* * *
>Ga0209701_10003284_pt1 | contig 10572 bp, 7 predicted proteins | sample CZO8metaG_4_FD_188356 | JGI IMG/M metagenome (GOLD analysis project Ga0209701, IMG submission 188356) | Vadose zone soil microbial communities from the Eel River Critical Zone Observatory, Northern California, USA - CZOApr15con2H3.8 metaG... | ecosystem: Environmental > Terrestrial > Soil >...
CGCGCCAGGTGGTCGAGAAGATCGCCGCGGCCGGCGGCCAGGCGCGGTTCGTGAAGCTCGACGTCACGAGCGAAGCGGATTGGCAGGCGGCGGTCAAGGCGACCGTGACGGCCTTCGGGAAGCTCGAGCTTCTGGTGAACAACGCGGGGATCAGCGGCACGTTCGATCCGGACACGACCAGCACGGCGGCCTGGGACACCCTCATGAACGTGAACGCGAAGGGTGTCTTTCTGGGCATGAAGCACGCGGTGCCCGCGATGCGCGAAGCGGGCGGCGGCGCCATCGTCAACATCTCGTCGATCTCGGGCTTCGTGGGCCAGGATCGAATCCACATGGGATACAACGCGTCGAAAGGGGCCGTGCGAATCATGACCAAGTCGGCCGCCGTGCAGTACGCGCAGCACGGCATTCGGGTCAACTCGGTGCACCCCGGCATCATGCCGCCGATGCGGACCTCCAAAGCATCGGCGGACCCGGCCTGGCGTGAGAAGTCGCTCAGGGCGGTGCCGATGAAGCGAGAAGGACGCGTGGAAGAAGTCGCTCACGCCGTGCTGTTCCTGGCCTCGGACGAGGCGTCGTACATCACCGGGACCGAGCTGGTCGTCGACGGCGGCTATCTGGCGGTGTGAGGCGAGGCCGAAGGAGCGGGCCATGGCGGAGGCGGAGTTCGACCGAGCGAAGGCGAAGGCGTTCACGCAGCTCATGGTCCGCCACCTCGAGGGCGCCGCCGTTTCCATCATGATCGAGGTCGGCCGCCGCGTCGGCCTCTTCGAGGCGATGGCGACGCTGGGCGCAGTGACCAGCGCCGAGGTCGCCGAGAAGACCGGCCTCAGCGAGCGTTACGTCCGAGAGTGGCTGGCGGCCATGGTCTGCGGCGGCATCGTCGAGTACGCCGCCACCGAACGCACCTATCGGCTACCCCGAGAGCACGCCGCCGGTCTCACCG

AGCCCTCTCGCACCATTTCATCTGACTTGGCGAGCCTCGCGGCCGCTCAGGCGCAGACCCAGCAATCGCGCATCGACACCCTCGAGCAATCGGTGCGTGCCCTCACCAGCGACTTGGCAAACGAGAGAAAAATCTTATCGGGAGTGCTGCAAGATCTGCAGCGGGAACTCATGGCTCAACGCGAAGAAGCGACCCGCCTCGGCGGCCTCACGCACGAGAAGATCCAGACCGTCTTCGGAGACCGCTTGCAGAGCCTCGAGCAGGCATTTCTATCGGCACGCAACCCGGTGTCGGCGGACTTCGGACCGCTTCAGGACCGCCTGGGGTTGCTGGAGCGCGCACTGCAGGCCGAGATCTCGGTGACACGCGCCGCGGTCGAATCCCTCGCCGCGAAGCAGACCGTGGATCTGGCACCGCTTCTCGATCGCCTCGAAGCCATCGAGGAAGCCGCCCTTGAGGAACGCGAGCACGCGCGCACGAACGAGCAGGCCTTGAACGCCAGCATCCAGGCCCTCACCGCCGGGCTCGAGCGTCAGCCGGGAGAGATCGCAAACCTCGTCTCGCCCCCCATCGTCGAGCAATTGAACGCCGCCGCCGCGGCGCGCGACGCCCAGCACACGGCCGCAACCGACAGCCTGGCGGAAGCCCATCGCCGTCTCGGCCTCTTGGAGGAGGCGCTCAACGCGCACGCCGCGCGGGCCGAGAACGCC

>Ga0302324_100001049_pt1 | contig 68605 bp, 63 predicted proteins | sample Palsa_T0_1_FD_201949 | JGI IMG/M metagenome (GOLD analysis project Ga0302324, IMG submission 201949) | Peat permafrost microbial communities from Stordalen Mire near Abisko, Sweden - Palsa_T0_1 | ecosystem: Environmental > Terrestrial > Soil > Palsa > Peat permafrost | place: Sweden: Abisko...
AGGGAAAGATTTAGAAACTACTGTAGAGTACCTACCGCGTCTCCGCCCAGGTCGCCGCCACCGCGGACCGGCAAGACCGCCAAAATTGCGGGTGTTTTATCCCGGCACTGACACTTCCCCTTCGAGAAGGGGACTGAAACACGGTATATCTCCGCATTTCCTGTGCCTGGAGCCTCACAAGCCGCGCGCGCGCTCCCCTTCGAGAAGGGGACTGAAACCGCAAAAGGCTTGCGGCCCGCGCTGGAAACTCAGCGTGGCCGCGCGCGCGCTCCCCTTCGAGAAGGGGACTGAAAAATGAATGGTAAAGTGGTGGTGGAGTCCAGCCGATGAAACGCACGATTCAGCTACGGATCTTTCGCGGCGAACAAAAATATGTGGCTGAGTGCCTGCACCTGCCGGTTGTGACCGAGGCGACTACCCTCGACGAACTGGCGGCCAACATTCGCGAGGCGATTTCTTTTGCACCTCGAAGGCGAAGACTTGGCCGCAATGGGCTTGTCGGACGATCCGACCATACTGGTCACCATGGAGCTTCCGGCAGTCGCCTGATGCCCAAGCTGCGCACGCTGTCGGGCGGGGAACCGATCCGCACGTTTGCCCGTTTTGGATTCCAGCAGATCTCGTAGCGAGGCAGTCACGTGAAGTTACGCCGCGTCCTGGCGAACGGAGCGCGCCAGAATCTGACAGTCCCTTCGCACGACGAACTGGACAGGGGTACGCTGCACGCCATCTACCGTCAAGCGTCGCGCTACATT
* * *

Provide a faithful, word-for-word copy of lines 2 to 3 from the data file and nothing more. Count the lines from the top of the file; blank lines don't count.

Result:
CGCGCCAGGTGGTCGAGAAGATCGCCGCGGCCGGCGGCCAGGCGCGGTTCGTGAAGCTCGACGTCACGAGCGAAGCGGATTGGCAGGCGGCGGTCAAGGCGACCGTGACGGCCTTCGGGAAGCTCGAGCTTCTGGTGAACAACGCGGGGATCAGCGGCACGTTCGATCCGGACACGACCAGCACGGCGGCCTGGGACACCCTCATGAACGTGAACGCGAAGGGTGTCTTTCTGGGCATGAAGCACGCGGTGCCCGCGATGCGCGAAGCGGGCGGCGGCGCCATCGTCAACATCTCGTCGATCTCGGGCTTCGTGGGCCAGGATCGAATCCACATGGGATACAACGCGTCGAAAGGGGCCGTGCGAATCATGACCAAGTCGGCCGCCGTGCAGTACGCGCAGCACGGCATTCGGGTCAACTCGGTGCACCCCGGCATCATGCCGCCGATGCGGACCTCCAAAGCATCGGCGGACCCGGCCTGGCGTGAGAAGTCGCTCAGGGCGGTGCCGATGAAGCGAGAAGGACGCGTGGAAGAAGTCGCTCACGCCGTGCTGTTCCTGGCCTCGGACGAGGCGTCGTACATCACCGGGACCGAGCTGGTCGTCGACGGCGGCTATCTGGCGGTGTGAGGCGAGGCCGAAGGAGCGGGCCATGGCGGAGGCGGAGTTCGACCGAGCGAAGGCGAAGGCGTTCACGCAGCTCATGGTCCGCCACCTCGAGGGCGCCGCCGTTTCCATCATGATCGAGGTCGGCCGCCGCGTCGGCCTCTTCGAGGCGATGGCGACGCTGGGCGCAGTGACCAGCGCCGAGGTCGCCGAGAAGACCGGCCTCAGCGAGCGTTACGTCCGAGAGTGGCTGGCGGCCATGGTCTGCGGCGGCATCGTCGAGTACGCCGCCACCGAACGCACCTATCGGCTACCCCGAGAGCACGCCGCCGGTCTCACCG

AGCCCTCTCGCACCATTTCATCTGACTTGGCGAGCCTCGCGGCCGCTCAGGCGCAGACCCAGCAATCGCGCATCGACACCCTCGAGCAATCGGTGCGTGCCCTCACCAGCGACTTGGCAAACGAGAGAAAAATCTTATCGGGAGTGCTGCAAGATCTGCAGCGGGAACTCATGGCTCAACGCGAAGAAGCGACCCGCCTCGGCGGCCTCACGCACGAGAAGATCCAGACCGTCTTCGGAGACCGCTTGCAGAGCCTCGAGCAGGCATTTCTATCGGCACGCAACCCGGTGTCGGCGGACTTCGGACCGCTTCAGGACCGCCTGGGGTTGCTGGAGCGCGCACTGCAGGCCGAGATCTCGGTGACACGCGCCGCGGTCGAATCCCTCGCCGCGAAGCAGACCGTGGATCTGGCACCGCTTCTCGATCGCCTCGAAGCCATCGAGGAAGCCGCCCTTGAGGAACGCGAGCACGCGCGCACGAACGAGCAGGCCTTGAACGCCAGCATCCAGGCCCTCACCGCCGGGCTCGAGCGTCAGCCGGGAGAGATCGCAAACCTCGTCTCGCCCCCCATCGTCGAGCAATTGAACGCCGCCGCCGCGGCGCGCGACGCCCAGCACACGGCCGCAACCGACAGCCTGGCGGAAGCCCATCGCCGTCTCGGCCTCTTGGAGGAGGCGCTCAACGCGCACGCCGCGCGGGCCGAGAACGCC